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 Eastpointe Community Schools teachers are preparing for a fall semester in which they will have to teach students both in the classroom as well as online.

Eastpointe Community Schools teachers are preparing for a fall semester in which they will have to teach students both in the classroom as well as online.

Photo provided by Caitlyn Kienitz


Eastpointe to offer online options for students during the fall semester

By: Brendan Losinski | Roseville - Eastpointe Eastsider | Published July 17, 2020

 Eastpointe Community Schools will be offering online options for students at all grade levels for the fall semester in response to concerns regarding COVID-19.

Eastpointe Community Schools will be offering online options for students at all grade levels for the fall semester in response to concerns regarding COVID-19.

Photo provided by Caitlyn Kienitz

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EASTPOINTE — Eastpointe Community Schools is preparing to offer online learning options for students in its upcoming fall semester.

It is a step many school districts across the country have taken due to COVID-19. With some parents — as well as educators and health professionals — unsure if the danger will have passed by the time September rolls around, they are concerned about the health of their children.

“Throughout the last nine weeks of the school year, we did a lot of surveying of our families,” said Superintendent Ryan McLeod. “We found out that there are still some families that are still not comfortable sending their kids back in for face-to-face instruction. We decided a virtual option would be necessary and started looking into the best way to do so.”

While school districts such as Eastpointe had to pivot to online learning for the completion of the 2019-20 school year, preparing to do so for an entire semester is a huge challenge.

“(Our objective) with preparing for the fall has three models,” explained Assistant Superintendent Christina Gibson. “The hybrid face-to-face model is one. This would mean teachers planning their classes online so we can pivot from virtual learning to in-person learning as we need to. Our teachers who are teaching in person will be preparing a virtual lesson plan so they can switch to that if it becomes necessary. The second is the stand-alone K-12 virtual program that would mean a virtual class where the student’s learning would be entirely online that semester. The third model is regular in-person teaching.”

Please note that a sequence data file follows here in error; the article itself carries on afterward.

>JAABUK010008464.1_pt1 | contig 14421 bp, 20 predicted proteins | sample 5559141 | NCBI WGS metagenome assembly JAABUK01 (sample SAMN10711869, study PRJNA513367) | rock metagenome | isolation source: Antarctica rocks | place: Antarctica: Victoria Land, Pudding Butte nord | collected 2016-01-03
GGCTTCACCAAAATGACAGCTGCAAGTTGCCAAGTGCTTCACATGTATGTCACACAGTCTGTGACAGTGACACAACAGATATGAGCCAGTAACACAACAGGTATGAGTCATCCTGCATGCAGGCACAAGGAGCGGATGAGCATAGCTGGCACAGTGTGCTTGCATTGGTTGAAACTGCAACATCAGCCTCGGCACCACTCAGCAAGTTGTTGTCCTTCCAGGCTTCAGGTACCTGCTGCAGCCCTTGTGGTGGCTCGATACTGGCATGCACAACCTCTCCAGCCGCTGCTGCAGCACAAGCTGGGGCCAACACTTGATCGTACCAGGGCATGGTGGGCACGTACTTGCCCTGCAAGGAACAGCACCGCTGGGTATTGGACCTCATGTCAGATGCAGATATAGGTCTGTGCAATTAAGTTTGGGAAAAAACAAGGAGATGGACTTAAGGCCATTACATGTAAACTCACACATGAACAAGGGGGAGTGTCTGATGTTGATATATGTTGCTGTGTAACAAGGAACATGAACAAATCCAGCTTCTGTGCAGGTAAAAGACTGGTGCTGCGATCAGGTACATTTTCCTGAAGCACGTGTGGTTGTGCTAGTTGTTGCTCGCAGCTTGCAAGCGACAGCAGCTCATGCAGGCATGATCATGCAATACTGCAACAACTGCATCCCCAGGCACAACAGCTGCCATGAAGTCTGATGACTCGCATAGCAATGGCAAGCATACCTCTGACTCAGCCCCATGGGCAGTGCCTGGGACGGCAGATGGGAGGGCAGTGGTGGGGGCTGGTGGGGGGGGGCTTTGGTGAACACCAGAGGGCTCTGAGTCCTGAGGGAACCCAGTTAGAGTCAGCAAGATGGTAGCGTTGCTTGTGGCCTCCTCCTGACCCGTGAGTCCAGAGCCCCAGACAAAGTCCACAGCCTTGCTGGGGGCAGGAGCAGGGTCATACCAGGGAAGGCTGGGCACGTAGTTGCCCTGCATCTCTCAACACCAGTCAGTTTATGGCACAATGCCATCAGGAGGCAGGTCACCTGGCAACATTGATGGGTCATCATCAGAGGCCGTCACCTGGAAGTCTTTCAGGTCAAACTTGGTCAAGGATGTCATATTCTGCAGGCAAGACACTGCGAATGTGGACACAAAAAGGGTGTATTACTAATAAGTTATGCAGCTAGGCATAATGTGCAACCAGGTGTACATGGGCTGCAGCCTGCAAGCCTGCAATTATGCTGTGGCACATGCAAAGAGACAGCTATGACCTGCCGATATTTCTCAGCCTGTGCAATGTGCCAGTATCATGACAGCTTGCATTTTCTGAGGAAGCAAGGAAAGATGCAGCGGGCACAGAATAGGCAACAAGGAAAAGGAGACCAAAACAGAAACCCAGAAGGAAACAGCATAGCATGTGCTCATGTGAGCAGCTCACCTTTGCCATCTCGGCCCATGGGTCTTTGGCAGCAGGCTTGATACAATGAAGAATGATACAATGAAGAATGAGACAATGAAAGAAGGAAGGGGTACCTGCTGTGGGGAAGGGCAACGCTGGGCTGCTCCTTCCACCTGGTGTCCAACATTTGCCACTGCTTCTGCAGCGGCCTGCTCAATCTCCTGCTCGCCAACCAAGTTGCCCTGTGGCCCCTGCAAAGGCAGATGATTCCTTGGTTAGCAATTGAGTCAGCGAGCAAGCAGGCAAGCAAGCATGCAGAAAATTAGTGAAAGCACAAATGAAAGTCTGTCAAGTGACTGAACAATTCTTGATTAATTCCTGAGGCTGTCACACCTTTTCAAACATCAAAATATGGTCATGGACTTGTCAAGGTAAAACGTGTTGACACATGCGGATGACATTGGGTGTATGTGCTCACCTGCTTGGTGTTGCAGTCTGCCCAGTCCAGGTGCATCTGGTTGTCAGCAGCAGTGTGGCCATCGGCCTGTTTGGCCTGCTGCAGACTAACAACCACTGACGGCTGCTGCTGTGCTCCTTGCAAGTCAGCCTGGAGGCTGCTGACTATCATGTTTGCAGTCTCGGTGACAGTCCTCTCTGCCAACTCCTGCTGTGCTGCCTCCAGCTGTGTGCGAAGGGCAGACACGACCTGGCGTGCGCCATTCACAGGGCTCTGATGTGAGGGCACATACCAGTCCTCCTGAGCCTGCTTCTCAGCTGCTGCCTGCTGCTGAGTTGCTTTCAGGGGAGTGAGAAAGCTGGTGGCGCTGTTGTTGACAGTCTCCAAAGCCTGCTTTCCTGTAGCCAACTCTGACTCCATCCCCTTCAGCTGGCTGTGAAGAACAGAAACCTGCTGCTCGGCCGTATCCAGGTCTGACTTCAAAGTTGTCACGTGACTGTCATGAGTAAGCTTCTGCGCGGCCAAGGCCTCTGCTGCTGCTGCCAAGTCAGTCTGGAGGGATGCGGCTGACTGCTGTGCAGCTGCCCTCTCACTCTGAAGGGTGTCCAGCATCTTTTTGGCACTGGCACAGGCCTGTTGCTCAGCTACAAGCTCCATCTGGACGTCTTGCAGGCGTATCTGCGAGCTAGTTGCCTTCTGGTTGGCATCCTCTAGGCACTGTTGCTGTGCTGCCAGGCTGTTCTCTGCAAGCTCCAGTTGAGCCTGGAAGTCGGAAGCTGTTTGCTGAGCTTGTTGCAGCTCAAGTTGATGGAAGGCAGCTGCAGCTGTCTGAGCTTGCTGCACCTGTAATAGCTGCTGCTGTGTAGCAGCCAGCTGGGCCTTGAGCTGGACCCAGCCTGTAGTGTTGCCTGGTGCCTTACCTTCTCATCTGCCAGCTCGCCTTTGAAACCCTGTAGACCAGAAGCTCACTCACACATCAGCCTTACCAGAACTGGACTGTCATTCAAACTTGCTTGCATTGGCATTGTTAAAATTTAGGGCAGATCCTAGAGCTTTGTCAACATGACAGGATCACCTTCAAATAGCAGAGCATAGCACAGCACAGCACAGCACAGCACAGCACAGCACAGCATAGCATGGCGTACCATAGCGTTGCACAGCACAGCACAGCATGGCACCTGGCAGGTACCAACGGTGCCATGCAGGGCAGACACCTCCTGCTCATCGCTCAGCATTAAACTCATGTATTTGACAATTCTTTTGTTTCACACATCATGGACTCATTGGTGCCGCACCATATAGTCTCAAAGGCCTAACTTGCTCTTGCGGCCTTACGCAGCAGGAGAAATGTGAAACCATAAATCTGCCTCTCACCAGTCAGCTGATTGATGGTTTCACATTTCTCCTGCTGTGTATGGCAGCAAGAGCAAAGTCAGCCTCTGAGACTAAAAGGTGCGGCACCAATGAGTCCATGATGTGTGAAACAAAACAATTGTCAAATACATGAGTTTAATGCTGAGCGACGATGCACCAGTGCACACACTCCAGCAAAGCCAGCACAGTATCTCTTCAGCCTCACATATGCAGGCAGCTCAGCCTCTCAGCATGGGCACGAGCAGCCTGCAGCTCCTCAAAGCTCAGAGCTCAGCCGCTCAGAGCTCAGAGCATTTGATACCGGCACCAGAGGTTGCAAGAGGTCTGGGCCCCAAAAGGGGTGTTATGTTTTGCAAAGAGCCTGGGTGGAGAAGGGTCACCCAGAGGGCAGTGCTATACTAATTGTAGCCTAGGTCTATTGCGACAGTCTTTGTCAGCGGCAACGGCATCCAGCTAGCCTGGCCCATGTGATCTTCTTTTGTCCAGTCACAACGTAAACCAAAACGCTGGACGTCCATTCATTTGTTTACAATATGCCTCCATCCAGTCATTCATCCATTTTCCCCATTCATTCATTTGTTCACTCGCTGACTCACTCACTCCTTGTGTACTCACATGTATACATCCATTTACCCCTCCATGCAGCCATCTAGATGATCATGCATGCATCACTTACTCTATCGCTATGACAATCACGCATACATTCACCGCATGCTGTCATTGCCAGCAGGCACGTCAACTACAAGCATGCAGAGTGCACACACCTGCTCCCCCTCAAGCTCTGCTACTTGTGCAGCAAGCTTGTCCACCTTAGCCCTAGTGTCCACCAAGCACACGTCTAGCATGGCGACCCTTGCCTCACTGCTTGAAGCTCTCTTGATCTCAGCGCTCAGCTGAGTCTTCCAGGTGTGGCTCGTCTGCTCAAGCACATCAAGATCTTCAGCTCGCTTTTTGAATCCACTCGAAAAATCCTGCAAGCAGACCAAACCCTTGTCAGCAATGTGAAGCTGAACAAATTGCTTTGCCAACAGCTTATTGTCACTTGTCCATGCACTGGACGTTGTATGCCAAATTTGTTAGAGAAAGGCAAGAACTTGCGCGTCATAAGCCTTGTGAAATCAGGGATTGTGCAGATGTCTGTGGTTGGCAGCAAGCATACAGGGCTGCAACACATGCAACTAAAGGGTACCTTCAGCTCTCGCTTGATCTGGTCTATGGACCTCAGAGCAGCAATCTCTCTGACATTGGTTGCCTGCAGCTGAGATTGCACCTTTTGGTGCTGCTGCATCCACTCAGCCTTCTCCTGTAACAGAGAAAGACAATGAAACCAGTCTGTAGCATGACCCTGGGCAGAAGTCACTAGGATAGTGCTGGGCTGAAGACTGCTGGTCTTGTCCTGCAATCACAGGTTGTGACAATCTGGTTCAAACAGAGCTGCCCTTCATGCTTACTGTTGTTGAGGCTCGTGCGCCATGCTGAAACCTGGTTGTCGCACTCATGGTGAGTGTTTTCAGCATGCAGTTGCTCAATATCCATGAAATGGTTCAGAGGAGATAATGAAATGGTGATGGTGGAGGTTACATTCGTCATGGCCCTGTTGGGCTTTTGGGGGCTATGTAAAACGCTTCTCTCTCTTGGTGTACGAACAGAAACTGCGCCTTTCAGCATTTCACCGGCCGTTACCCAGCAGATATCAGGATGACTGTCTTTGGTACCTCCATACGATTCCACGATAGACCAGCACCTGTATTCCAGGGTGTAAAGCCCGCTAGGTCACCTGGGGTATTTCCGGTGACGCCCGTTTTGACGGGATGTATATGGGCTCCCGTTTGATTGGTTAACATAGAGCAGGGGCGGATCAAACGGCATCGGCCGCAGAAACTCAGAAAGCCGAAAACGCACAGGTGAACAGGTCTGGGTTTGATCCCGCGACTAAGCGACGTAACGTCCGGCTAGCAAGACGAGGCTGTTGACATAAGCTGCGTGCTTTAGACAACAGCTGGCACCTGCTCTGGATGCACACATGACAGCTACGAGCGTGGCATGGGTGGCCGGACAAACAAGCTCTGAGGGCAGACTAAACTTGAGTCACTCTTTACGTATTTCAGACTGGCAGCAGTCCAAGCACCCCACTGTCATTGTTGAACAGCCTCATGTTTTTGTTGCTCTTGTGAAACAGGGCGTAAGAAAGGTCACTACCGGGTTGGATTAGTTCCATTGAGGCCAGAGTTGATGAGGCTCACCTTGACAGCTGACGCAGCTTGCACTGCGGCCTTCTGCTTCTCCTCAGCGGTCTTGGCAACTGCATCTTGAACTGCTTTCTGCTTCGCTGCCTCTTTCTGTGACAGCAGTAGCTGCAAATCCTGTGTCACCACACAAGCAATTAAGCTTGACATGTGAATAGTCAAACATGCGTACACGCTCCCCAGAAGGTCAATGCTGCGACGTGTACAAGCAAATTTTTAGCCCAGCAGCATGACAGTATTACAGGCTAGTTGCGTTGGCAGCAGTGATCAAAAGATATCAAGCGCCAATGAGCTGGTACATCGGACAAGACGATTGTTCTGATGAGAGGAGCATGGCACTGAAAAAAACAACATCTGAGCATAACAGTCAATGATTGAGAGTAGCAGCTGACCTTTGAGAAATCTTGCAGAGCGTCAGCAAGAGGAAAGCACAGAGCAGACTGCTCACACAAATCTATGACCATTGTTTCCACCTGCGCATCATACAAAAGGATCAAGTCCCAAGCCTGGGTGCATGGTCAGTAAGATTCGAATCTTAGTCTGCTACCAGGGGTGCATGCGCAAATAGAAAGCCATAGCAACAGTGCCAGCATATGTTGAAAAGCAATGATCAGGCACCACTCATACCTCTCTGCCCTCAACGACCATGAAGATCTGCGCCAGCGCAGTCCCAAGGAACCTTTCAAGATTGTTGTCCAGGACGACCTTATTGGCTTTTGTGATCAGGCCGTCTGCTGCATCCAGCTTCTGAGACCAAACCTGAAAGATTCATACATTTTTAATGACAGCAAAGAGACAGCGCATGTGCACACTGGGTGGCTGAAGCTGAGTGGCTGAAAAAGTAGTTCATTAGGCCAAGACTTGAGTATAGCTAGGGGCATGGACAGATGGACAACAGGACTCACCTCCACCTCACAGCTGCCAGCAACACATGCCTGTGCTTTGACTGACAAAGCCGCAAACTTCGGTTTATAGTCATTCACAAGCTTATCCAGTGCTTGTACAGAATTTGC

The online learning will be an extension of virtual secondary education programs the district already had in place.

“We are expanding our fully virtual secondary education program to all grade levels,” McLeod said. “Our teachers are putting the programs together. This is a new area, particularly at the elementary level, which we’ve never done anything like this before.”

The district is still weighing its options for how it will specifically implement the online learning program and how to still offer other non-classroom activities for students learning from home.

“Families should expect that we will be utilizing technology and will include some virtual face-to-face resources similar to Zoom meetings, either one-on-one or in a virtual classroom with a teacher and other students,” said McLeod. “Some hard copy materials might be provided through this program because some parents said there was an issue of stamina for students when using only virtual resources. What I think will be unique for Eastpointe Schools is that families still have some options for face-to-face programs with things such as band, sports or speech programs.”

“We will be using Google Classroom throughout the district,” added Gibson. “We will build out classroom templates so there is some continuity for parents and students. We also want to ensure the students have access to the more social aspects of school and we are making an effort to let parents know that students still have access to things such as clubs and athletics.”

Those interested in the online learning option can register their students for classes in the same manner they usually do.

“There’s information on the district’s website,” said Gibson. “Parents can indicate that a child wants to be a virtual student for the 2020-21 school year. It is the same way they would register as they regularly would; they just indicate they want the virtual option.”

Gibson said the district wishes it could return to normal but that isn’t something possible at the moment. She also said they are looking to take advantage of any potential grant money available.

“We would love to get back to 100% in-person teaching, but that’s just not realistic,” she said. “We have organized as much grant funding as we could. It is our goal to have computer access for each student in grades three to 12. We will make sure each of those students will have a device that they can take home. We are working on enlarging that to grades kindergarten through the second grade.”

Both said that the challenge is largely due to the fact that no one knows how things will look when it comes time for schools to reopen their doors.

“This is an unprecedented situation for schools, so we are preparing for a lot of unknowns,” said McLeod. “Since the governor has come out with her Safe Start Plan for schools, we still have to see what stage we will be in by the time our doors open. We are working hard this summer to ensure we are prepared for whatever comes in the fall.”

“We are trying to make sure we have all the advantages of virtual learning without sacrificing community,” added Gibson. “We want to ensure we are taking care of all aspects of their school experience in the district.”

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